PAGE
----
My house is served by one of the last dug wells in our town. 14 feet deep soaking wet, it supplies all our needs, maintains drinkable quality and needs treating only for acidity. We pump it up into the house, use what we need, send it all out into the septic tank and leach field, it filters through 100 feet of sand and gravel back into the well, and we use it again tomorrow. Sort of like that scene in WaterWorld where Kevin Costner does that thing with the cup and the plunger and then…… drinks it. Yumm….

  If you are supplied with city or community water, your story is different. Every gallon you don’t flush, shower, leak, rinse or otherwise send down the drain is a gallon for which you don’t pay. So a 1.6 gallon-per-flush toilet, a 2.5 gallon-per-minute kitchen faucet, and a front-loaded low-water clothes washer will save you real cash and pay you back for your extra investment in quality appliances and plumbing fixtures. And sending your teenager to an Outward Bound experience in which he/she will not be able to bathe for two weeks could be a true epiphany and result in shorter showers and a precocious awareness of the fragility of our global water supply. Or it could just send her running to the shower every time she remembers that icky dirty feeling. For years. Costing you bunches of extra money for water. On top of the fee for the Outward Bound trip. Forget it. Just install a stingy shower head and a mixing valve. We’ll talk about those things next time. The title, by the way, is a rip from Coleridge’s Rime of the Ancient Mariner.

Pimp My Kitchen– Appliances as Bling

  kitchen-fancy-blogIf you can afford the kitchen design shown in the photo, good for you. Every item shown has either an Energy Star rating or other “green” label, all are at the top of their peer group for energy performance, and the whole ensemble looks terribly impressive. If this is the prettiest, priciest kitchen in the free world, give it a blue ribbon. The basic ergonomic triangle is present (fridge, stove, sink all accessible without traveling far), the storage space makes the supplies for each operation available where the work is to be done, the counters are small but well-placed for staging a meal-in-progress, and there appears to be room for a wheeled workstation that will serve as portable prep space, ingredient setup and serving dish transport. Woof. What a kitchen!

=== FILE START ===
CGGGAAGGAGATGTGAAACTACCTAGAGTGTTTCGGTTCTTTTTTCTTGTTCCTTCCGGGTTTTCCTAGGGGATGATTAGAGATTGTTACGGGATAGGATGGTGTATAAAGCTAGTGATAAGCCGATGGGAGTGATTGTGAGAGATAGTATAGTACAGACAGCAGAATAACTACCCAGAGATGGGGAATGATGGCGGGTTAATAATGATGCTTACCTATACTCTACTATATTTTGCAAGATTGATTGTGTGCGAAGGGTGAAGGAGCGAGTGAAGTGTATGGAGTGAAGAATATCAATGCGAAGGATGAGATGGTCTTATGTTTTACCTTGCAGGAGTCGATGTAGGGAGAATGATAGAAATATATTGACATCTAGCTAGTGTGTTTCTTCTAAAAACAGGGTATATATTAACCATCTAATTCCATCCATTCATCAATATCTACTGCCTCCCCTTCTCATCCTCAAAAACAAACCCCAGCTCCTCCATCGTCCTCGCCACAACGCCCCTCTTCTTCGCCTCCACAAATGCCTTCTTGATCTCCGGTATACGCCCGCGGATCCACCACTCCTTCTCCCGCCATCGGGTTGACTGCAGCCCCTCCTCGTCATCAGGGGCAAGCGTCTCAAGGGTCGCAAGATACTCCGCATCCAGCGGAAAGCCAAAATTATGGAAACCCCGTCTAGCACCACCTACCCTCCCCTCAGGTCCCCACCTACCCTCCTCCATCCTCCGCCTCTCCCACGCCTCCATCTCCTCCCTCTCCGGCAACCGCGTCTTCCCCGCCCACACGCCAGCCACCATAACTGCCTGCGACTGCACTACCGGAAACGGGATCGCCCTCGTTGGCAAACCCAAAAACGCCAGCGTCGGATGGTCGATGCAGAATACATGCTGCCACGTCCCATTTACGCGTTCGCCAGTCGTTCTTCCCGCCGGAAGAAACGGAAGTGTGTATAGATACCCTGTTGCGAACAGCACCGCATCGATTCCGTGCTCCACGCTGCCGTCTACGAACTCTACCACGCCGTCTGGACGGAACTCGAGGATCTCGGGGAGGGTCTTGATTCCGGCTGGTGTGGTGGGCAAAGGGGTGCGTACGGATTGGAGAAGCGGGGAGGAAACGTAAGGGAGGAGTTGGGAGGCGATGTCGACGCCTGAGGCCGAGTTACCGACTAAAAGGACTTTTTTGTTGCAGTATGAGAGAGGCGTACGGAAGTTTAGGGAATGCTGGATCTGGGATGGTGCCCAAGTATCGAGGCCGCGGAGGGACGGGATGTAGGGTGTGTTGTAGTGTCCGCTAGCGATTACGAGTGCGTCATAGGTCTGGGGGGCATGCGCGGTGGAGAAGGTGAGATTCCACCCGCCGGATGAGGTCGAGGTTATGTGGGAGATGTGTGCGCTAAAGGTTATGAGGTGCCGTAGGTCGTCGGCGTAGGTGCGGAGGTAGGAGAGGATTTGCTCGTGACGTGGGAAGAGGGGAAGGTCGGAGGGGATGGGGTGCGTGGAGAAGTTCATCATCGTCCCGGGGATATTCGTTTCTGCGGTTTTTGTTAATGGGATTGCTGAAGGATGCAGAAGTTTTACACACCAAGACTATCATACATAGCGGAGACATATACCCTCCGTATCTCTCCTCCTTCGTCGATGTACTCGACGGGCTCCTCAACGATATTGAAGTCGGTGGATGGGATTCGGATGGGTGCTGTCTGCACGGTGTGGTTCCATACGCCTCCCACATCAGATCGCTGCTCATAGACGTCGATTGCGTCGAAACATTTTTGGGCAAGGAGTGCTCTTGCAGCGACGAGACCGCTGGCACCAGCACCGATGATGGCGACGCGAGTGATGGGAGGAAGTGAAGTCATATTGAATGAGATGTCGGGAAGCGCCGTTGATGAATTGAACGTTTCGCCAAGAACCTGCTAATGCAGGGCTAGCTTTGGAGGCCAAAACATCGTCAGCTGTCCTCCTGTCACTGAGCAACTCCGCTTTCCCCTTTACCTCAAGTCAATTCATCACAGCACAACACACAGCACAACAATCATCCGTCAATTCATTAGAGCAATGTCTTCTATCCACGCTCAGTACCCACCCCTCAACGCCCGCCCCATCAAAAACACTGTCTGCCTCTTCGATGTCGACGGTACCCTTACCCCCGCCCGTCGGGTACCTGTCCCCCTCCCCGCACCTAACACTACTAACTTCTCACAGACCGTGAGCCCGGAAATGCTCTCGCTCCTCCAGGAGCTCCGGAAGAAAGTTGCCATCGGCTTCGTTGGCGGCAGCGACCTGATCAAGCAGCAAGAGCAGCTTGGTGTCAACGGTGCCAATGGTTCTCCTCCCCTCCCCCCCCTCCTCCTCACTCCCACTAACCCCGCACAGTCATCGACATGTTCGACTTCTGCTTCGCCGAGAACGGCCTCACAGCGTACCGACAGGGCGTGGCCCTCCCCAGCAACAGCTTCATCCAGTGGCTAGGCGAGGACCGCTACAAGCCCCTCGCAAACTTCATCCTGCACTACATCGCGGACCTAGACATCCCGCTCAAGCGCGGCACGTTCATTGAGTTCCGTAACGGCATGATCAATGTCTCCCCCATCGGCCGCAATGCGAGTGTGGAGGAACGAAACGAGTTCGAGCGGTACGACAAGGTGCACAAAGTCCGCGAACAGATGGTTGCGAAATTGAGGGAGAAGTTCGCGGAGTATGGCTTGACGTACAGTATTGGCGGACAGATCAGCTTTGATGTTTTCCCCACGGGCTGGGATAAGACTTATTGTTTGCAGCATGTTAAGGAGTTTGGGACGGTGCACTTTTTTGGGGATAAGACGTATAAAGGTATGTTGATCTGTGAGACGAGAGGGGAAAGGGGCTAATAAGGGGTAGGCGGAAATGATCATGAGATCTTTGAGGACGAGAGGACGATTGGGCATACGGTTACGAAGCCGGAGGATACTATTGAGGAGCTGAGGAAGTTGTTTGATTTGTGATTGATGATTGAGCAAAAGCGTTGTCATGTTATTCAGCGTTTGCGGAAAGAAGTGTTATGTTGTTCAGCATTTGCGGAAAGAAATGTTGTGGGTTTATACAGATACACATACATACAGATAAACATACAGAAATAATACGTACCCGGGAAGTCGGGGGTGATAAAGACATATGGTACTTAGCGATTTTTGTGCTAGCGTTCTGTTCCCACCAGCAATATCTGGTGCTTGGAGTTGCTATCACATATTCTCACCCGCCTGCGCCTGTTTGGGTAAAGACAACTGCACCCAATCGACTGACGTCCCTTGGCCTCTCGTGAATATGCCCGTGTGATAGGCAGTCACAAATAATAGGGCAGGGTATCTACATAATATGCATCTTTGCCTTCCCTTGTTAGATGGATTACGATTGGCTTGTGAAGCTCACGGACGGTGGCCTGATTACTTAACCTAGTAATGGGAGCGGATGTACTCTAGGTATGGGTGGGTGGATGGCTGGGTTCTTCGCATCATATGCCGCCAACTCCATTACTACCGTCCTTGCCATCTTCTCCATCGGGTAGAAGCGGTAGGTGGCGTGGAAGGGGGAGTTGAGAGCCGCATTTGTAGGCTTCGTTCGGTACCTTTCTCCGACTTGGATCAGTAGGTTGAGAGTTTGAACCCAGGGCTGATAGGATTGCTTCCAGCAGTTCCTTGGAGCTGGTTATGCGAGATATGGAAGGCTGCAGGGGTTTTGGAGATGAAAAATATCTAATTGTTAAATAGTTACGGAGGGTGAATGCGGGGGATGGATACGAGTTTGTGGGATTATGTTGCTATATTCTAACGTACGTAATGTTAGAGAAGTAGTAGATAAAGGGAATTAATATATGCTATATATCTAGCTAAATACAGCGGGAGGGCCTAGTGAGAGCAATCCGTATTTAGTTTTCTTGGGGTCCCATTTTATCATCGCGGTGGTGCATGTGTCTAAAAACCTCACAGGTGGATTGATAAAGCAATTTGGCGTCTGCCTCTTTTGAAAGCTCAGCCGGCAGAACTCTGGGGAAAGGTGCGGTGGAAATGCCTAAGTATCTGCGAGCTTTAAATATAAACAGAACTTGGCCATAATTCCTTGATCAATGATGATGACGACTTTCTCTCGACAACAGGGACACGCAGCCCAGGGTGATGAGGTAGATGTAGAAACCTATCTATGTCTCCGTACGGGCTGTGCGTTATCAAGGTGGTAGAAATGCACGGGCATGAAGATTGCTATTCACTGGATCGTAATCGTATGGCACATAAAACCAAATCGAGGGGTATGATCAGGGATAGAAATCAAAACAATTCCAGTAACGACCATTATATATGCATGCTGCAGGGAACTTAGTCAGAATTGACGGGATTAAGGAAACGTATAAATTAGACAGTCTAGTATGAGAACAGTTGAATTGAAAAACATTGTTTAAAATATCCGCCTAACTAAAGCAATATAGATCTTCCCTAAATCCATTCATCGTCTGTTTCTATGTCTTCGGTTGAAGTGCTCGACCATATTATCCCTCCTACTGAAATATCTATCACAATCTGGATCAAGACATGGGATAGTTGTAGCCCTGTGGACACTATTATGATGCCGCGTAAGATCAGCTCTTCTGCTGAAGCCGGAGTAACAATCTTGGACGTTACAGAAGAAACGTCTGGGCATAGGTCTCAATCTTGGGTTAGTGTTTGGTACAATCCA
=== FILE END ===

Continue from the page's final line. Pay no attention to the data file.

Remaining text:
kitchen-basic-blog1Now look at this kitchen. It’s plain, sports simple appliances, is short on storage space (presumably the hidden section at right contains the cabinets and cooking gear), and appears to have been squeezed into the corner of an existing room (the window would have been set higher in a room designed as a kitchen). This kitchen has no unifying theme, no flow of concept, no comforting proportions, no evoked period memory, no sense of who it is, and no self-declaring identity. I made all that crap up. Sorry. It’s a simple little kitchen, low in cost,  ad hoc in design, crude in aesthetics, and it just about works. And oh- the appliances are still green-rated, such as they are.

    Choose your kitchen. They’re both labeled green, both functionally adequate, both capable of facilitating good food preparation. I estimate one cost about $20,000 to install, appliances included. The other cost at least $100,000 dollars excluding structural remodeling. They both contain the same basic  equipment: range, vent hood, toaster, microwave, refrigerator. One has an automatic dishwasher, the other not. They both, surprisingly, use about the same amount of energy to prepare similar dishes. They both accommodate informal eat-in furniture, they both work for either a single cook or a cook with a helper or two. They both work.


 The kitchen in this photo is rated as LEED compliant (Leadership in Environmental and Energy Design), which means it is built to rigid standards for energy conservation and sustainability. There are heat exchangers under the floor to capture the heat from drain water. The appliances are manufactured from materials not harmful to the environment, and the finishes on the natural wood cabinets contain no harmful chemicals. The refrigerator runs on a gas deemed no threat to the atmosphere. Don’t ask what this kitchen cost. Some of you might be able to afford it, but you would choose this kitchen not because it makes the others look wasteful, or pays for itself in energy savings, but because you desire the LEED rating and the prestige that comes with it. Despite its advantages, this kitchen runs on energy, and the more you use it, the more it costs to store and prepare your food.